Veteran Chautauqua actor takes on RFK
WARREN — Jeremy Meier, who will perform as Sen. Robert F. Kennedy during the Ohio Chautauqua run next month in Warren, said the local audience will get a treat because he is the same age, height and weight of the senator when he ran for the presidency that fateful year of 1968.
Meier will slip into the role of RFK during the campaign for the Democratic presidential nomination. The one-man show features a 30-minute monologue using some of Kennedy’s campaign speeches as well insights on such 1960s historical events as the Cuban Missile Crisis and the Civil Rights Movement, which were impacted by the Kennedy name and had shaped RFK’s world view, Meier said.
“The audience is going to be taken back to May 31, 1968, a night in Oakland, California, just a few days before the primary,” Meier said.
Ohio Chautauqua is put on by the Columbus-based nonprofit Ohio Humanities. Sponsors of the event are the Tribune Chronicle, Warren-Trumbull County Public Library and Trumbull 100, in partnership with the Trumbull County Tourism Bureau and supported by the Charitable Remainder Trusts of Raymond L. and Janice Bland.
Each themed series visits eight Ohio communities over the course of two summers. The other locations that will host Ohio Chautauqua in 2019 are Defiance, Milan and neighboring Geauga County.
This year’s theme is “Modern Legends” and will feature other mid-20th century figures Erma Bombeck, Benjamin O. Davis Jr., Julia Child and Cesar Chavez.
Kennedy spoke out about issues of the times he felt were moral obligations, like poverty, illiteracy and the war in Vietnam, as well as the division and rioting it wrought at home.
Meier said he used his computer to download from open source websites original footage of the candidate. He said that because many in the audience knew of Kennedy when he was alive, the expectations are higher than his other Chautauqua portrayals of Oliver Hazard Perry and John Dillinger.
“People are going to know that thin, reedy voice, but RFK actually received voice lessons and as that 1968 campaign wore on, the voice improved,” Meier said. “The audience knew what Kennedy looked like and how he acted. They want that toothy smile.”
Meier has performed RFK to audiences about a half-dozen times in the past several seasons.
“It has been a lot of fun and really rewarding,” Meier said. “In some of the places last summer, the political climate may not have been open to hear a lot of liberal talk, but people were still respectful.”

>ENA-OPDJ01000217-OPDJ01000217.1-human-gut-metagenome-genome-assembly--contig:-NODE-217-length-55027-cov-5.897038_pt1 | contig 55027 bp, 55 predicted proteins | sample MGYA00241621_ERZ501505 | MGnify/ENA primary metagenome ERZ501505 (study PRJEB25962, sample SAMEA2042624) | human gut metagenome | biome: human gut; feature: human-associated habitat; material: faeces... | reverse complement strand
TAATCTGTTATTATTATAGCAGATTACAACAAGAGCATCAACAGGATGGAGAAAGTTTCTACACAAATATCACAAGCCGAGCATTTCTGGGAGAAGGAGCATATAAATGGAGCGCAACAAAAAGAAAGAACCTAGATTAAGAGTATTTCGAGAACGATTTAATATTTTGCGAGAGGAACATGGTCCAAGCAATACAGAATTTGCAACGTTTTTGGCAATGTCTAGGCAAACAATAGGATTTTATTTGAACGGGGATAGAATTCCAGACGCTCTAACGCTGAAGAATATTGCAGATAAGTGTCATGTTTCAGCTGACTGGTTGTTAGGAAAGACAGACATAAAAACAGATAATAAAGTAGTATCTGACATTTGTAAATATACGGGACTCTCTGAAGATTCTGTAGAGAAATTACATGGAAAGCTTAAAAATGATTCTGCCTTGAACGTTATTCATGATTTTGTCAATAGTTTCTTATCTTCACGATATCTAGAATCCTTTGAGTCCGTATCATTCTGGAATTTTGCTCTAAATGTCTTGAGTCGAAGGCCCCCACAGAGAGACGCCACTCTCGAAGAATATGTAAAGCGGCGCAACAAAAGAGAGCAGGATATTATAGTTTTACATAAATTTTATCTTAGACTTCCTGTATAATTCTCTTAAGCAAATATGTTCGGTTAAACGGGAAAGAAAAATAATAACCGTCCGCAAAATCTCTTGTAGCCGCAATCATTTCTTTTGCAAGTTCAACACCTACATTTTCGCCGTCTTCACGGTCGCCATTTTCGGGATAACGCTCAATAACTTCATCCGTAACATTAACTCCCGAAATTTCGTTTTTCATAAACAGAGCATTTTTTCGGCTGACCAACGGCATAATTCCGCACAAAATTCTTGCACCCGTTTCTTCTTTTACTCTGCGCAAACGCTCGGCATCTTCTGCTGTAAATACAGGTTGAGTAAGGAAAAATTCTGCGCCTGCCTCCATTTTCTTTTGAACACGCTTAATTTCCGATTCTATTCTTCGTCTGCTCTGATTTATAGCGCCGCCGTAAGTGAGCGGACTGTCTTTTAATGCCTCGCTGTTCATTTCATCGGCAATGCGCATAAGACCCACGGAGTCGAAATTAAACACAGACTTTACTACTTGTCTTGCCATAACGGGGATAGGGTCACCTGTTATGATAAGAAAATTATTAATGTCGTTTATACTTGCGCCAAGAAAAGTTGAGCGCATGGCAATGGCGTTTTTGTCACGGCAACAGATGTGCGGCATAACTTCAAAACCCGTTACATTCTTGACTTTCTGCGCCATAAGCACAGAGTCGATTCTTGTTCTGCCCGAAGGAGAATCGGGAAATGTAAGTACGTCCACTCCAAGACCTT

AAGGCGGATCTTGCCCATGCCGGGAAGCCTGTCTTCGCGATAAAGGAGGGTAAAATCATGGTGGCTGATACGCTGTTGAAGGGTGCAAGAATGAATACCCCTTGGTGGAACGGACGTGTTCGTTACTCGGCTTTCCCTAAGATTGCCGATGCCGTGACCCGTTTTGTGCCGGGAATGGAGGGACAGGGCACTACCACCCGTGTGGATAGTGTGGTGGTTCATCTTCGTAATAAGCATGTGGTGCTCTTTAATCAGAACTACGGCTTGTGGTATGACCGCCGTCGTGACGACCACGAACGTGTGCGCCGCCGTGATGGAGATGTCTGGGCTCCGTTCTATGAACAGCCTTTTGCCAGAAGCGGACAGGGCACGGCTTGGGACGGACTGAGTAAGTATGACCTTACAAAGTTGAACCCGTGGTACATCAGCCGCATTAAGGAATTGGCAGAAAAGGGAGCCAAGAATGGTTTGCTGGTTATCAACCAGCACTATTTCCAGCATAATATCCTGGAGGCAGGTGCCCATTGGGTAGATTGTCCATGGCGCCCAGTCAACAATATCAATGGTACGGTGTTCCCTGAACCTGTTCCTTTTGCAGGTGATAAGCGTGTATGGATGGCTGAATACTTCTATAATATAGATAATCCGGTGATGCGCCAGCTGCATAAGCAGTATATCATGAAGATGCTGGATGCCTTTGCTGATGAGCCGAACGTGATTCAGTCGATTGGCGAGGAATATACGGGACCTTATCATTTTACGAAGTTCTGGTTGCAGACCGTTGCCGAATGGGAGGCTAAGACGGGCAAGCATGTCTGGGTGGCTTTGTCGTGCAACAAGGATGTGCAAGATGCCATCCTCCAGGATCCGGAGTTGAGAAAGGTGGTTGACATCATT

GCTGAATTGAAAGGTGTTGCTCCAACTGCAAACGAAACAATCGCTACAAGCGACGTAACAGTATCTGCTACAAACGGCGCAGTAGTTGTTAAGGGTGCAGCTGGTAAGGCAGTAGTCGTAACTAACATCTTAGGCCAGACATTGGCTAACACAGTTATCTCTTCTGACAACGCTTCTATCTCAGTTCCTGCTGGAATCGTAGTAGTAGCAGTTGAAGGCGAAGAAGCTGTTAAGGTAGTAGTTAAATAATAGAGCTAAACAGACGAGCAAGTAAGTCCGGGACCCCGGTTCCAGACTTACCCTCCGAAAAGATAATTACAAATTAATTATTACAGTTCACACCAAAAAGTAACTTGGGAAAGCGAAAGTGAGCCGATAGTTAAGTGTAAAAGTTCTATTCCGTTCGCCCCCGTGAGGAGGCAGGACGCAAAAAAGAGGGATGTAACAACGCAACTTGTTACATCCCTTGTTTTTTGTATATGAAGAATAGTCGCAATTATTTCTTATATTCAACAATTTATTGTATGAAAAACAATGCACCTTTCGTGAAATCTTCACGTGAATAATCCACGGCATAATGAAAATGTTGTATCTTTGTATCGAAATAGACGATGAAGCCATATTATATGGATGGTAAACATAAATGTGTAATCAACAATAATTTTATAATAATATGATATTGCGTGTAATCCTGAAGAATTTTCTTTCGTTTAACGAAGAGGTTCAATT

The actor said his research has dug up a lot of insights about RFK’s final campaign.
“Bobby was running one of the last of the whistle-stop campaigns. He was a throwback, not willing to do television debates.”
Meier said the crowds were very responsive to this campaign style. He said Bobby had to start wearing clip-on ties because his tied ones ended up being ripped off or tugged around his neck.
“His tooth was chipped when he was being pulled out of a convertible.”
Meier’s monologue also draws on RFK’s speeches from Cape Town, South Africa, in 1965; his endeavor in scaling Mount Kennedy, named after his slain brother, in the Canadian Rockies in 1964; and the speech Kennedy made on April 4, 1968, in Indianapolis, the day Martin Luther King Jr. was slain.
“In that speech, RFK was at his best, he invoked a lot of the things that Martin Luther King stood for — things like non-violence and unity.”
The monologue is followed by a question-and-answer session in which Meier says he will stay in his role.
“When the crowd starts to ask questions about his assassination (on June, 5, 1968), I cut them off. I would respond, ‘Let’s not talk about those things; we can’t have a president who is afraid of walking among the people.'”
Meier said he is always concerned about the “authentic realism” of the role, so Kennedy didn’t talk much about Richard Nixon, who went on to win the 1968 election.
During the 1968 California primary campaign, Kennedy also interacted with labor leader Cesar Chavez, another subject who will be featured in this summer’s Chautauqua performances in Warren.
Meier began doing roles for Chautauqua in 2001 when he portrayed a young George Armstrong Custer in the Civil War. At age 42, he said he may be getting too old for his other roles of Dillinger and Perry.
“It looks like I have about five more years of being Kennedy,” he said.